As the saying goes, insanity is doing the same thing over and over again and expecting different results.
And so we arrive at the news, put out yesterday in the horse latitudes of summer via joint press statement, that the EU’s executive body and the US Department of Commerce have begun talks toward fashioning a shiny new papier-mâché ‘Privacy Shield’.
“The U.S. Department of Commerce and the European Commission have initiated discussions to evaluate the potential for an enhanced EU-U.S. Privacy Shield framework to comply with the July 16 judgment of the Court of Justice of the European Union in the Schrems II case,” the pair write.
The EU-US Privacy Shield, as you may recall, refers to the four-year-old data transfer mechanism which Europe’s top court just sunk with the legal equivalent of a nuclear bomb.
Five years ago the same court carpet-bombed its predecessor, a fifteen-year-old arrangement known — without apparent irony — as ‘Safe Harbor’.
Thousands of companies had been signed up to the Privacy Shield, relying on the claimed legal protection to authorize transatlantic transfers of EU users’ data. The mirage collapsed on cue last month, raising legal questions over continued use of cloud services based in a third country like the US — barring data localization.
Alternative data transfer mechanisms do exist but data controllers wanting to use an alternative tool, like Standard Contractual Clauses (SCCs), to take EU citizens’ data over the pond are legally required to carry out an assessment of whether US law provides adequate protections. If they cannot guarantee the data’s safety they cannot use SCCs legally either. (And if they go ahead they are risking costly regulatory intervention.)
The fall of Privacy Shield should really have shocked no one, given the warnings, right from the get-go, that it amounted to ‘lipstick on a pig‘. Nothing has changed the fundamental problems identified by the Court of Justice of the EU in 2015 — so carrying on doing bulk data transfers to the US was headed for the same legal slapdown.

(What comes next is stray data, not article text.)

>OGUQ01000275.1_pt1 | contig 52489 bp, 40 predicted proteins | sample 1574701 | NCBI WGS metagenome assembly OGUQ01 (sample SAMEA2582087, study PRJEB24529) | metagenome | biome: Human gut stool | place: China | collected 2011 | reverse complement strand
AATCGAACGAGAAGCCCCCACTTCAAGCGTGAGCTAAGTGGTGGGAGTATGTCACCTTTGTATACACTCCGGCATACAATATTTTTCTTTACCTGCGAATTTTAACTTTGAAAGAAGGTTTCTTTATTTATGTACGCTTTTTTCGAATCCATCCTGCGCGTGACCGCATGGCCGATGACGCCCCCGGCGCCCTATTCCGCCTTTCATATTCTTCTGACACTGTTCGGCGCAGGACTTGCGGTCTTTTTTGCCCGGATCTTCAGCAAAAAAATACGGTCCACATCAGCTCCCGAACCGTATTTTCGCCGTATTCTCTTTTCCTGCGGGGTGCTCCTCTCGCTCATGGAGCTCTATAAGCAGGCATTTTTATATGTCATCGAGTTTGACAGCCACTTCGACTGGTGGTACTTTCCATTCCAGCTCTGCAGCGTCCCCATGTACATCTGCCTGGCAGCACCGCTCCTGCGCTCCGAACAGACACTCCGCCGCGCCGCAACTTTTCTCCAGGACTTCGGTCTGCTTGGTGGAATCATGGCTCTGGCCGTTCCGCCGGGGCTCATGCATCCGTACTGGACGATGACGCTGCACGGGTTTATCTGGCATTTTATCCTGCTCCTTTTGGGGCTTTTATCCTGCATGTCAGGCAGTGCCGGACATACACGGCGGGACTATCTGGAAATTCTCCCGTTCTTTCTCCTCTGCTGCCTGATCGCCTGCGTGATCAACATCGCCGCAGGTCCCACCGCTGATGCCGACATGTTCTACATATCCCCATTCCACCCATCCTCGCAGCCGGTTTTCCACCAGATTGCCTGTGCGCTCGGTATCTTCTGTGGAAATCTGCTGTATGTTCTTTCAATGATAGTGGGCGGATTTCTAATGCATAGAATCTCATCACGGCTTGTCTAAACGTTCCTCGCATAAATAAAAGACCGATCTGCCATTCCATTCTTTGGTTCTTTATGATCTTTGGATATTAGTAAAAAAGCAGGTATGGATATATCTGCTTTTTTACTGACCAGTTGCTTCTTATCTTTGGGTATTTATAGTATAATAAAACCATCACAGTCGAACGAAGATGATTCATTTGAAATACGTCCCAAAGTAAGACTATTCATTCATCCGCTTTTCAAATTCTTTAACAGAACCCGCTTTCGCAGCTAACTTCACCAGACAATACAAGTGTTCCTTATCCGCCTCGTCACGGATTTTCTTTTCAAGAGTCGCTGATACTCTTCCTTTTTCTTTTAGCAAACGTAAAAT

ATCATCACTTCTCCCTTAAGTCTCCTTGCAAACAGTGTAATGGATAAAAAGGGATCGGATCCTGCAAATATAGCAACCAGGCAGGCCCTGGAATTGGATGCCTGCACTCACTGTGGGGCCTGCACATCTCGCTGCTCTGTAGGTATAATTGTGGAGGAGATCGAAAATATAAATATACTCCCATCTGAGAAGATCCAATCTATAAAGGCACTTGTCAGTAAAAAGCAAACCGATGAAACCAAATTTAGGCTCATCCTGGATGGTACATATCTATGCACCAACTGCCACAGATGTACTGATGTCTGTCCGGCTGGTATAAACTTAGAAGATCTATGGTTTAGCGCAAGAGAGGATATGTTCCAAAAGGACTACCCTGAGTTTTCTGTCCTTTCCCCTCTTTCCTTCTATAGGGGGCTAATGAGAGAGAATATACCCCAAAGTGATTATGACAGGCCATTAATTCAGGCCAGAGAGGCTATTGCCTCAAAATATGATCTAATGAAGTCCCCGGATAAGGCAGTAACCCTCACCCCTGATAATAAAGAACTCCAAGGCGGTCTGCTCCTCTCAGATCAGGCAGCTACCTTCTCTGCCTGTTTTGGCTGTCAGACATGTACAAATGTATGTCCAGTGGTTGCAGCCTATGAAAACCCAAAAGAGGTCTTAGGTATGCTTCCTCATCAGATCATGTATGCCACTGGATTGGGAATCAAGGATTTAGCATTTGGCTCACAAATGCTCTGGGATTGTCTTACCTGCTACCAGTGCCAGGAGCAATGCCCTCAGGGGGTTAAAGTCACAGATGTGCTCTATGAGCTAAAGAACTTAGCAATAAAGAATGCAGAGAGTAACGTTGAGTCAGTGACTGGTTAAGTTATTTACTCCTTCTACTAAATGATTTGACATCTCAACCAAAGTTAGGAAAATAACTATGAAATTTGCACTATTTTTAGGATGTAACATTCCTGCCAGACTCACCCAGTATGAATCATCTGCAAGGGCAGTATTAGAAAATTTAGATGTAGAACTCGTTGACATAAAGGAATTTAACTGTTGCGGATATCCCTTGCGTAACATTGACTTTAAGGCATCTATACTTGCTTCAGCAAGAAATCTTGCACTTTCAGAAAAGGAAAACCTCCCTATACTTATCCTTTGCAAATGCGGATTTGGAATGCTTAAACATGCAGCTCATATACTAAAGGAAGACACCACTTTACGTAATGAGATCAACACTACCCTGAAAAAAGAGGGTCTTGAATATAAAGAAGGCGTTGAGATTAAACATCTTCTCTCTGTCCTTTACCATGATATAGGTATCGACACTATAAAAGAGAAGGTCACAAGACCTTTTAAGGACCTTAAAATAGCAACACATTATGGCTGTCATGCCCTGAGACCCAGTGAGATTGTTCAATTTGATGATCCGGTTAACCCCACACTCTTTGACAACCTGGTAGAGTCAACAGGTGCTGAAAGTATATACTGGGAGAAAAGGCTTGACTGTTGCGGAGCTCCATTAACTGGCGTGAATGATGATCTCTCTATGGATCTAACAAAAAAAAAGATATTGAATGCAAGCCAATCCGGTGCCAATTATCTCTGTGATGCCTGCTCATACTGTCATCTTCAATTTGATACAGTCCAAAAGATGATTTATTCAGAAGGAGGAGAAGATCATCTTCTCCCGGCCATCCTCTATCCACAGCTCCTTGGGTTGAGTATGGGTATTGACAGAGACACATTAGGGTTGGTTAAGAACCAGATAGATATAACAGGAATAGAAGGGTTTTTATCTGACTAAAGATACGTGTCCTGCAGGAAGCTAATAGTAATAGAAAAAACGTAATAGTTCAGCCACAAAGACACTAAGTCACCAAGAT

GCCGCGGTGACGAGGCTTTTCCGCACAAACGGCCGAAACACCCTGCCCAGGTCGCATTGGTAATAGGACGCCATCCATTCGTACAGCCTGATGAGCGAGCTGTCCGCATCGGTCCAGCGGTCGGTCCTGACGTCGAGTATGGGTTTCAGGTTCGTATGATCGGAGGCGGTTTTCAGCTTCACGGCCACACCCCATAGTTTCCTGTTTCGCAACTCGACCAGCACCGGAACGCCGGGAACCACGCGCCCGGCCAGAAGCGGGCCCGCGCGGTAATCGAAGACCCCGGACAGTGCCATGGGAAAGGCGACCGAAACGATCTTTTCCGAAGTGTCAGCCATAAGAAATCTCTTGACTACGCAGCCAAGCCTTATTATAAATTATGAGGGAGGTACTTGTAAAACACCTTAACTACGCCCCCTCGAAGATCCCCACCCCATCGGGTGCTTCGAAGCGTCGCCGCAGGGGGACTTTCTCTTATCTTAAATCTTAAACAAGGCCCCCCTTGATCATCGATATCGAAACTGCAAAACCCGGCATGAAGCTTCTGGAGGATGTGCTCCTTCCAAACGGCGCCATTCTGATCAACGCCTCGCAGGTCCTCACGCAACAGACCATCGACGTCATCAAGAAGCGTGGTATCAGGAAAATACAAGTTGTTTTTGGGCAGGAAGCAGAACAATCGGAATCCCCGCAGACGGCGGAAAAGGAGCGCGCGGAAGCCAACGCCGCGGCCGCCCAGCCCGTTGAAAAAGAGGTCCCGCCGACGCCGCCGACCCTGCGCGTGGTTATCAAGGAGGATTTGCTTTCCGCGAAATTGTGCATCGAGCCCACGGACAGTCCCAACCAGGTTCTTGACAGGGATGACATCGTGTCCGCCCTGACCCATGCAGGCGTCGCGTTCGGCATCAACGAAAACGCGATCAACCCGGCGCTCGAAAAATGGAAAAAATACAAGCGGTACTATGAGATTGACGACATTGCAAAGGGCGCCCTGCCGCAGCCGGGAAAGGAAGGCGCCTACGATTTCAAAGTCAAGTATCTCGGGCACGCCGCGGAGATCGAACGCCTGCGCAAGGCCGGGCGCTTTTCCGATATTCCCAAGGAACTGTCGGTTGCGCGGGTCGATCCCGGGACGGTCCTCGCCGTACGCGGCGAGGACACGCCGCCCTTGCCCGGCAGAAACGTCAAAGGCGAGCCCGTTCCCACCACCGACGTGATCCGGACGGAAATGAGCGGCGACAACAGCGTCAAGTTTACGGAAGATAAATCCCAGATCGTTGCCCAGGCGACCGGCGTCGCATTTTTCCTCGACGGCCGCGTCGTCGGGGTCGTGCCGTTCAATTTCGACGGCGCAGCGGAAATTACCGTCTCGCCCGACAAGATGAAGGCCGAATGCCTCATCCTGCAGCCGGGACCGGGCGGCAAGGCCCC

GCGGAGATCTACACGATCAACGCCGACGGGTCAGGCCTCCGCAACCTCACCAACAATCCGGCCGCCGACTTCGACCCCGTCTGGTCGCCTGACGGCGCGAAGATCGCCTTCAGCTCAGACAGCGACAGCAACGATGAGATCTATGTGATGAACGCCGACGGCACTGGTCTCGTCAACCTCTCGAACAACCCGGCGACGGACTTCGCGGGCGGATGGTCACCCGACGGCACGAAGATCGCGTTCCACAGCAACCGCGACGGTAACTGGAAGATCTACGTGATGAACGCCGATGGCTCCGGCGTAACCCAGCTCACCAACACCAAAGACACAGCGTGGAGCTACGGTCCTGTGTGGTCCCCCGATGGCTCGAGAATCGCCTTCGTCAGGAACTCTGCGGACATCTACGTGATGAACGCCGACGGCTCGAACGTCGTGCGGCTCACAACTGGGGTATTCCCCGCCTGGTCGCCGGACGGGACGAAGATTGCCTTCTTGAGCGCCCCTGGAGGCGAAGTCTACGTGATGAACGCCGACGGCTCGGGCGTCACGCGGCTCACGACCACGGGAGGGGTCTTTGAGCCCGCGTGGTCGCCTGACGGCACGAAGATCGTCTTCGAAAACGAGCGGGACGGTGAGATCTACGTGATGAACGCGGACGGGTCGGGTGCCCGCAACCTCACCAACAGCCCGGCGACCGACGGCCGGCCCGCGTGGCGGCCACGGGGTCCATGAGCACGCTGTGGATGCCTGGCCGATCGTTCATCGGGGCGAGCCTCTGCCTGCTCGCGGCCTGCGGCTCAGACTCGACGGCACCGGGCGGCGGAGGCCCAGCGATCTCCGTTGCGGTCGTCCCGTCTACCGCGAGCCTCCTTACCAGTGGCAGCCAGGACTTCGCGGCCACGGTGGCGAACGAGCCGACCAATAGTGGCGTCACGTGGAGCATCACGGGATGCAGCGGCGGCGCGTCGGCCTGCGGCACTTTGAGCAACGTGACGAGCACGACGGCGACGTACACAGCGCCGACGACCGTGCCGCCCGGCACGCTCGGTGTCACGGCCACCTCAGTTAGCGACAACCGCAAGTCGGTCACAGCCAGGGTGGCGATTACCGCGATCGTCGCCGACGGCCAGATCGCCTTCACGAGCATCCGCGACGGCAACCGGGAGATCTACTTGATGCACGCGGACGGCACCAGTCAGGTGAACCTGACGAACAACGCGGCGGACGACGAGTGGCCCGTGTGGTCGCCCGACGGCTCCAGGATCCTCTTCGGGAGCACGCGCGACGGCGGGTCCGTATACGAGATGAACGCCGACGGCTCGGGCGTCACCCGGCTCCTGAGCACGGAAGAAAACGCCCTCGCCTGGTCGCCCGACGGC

The basic problem is the mechanism failed to do what’s claimed on the tin. Which is to say EU people’s personal data is not safe as houses over there because US government security agencies have their hands in tech platforms’ cookie jars (and all the other jars and tubes of the modern Internet), as the 2013 Snowden revelations illustrated beyond doubt.
Nothing since the Snowden disclosures has substantially reworked US surveillance law to make it less incompatible with EU privacy law. President Obama made a few encouraging noises but under Trump the administration has dug in on helping itself to people’s data without a warrant. So it’s closer to a funnel than a shield.
Turns out neither a ‘Shield’ nor a ‘Harbor’ were metaphors grand enough to paper over this fundamental clash of legal priorities, when a regional trading bloc with long standing laws that protect privacy butts up against an alien regime that rubberstamps digital intrusion on national security grounds, with zero concern for privacy.
And so we arrive at the prospect of a new, papier-mâché ‘Privacy Shield II(I)’ — which looks to be the most appropriate metaphor for this latest round of EU-US ‘negotiations’ aimed at cobbling something together to buy more time for data to keep flowing. Bottom line: Even if Commission and US negotiators ink something on paper any claimed legal protections will, without root and branch reform of US surveillance law, sum to another sham headed for a speedy demolition day in court.
It’s also worth noting that Europe’s judges are likely to step on the gas in this respect, with Privacy Shield standing for just a fraction of the time Safe Harbor hung around. So any Privacy Shield II (III if you count Safe Harbor) would likely get even shorter shrift.
Not that legal reality and legal clarity is preventing fuzzy soundbites from being despatched from both sides of the Atlantic, of course.
“The European Union and the United States recognize the vital importance of data protection and the significance of cross-border data transfers to our citizens and economies. We share a commitment to privacy and the rule of law, and to further deepening our economic relationship, and have collaborated on these matters for several decades,” the pair write in a fresh attempt to re-spin a legal car crash disaster that everyone could see coming, years ahead.
“As we face new challenges together, including the recovery of the global economy after the COVID-19 pandemic, our partnership will strengthen data protection and promote greater prosperity for our nearly 800 million citizens on both sides of the Atlantic.”
There’s no doubting the appetite of the Commission and the US Department of Commerce share for data to keep flowing. Both prioritize ‘business as usual’ and lionize their notion of “prosperity”, to the degree where they’re willing to turn a blind eye to rights impacts (including the Commission).
However neither side has demonstrated that it posses the political clout and influence to remake the US’ data industrial complex — which is what’s needed to meaningfully ‘enhance’ Privacy Shield. Instead, we get publicity for their next pantomime.
We’ve reached out to the Commission with questions, lots of questions.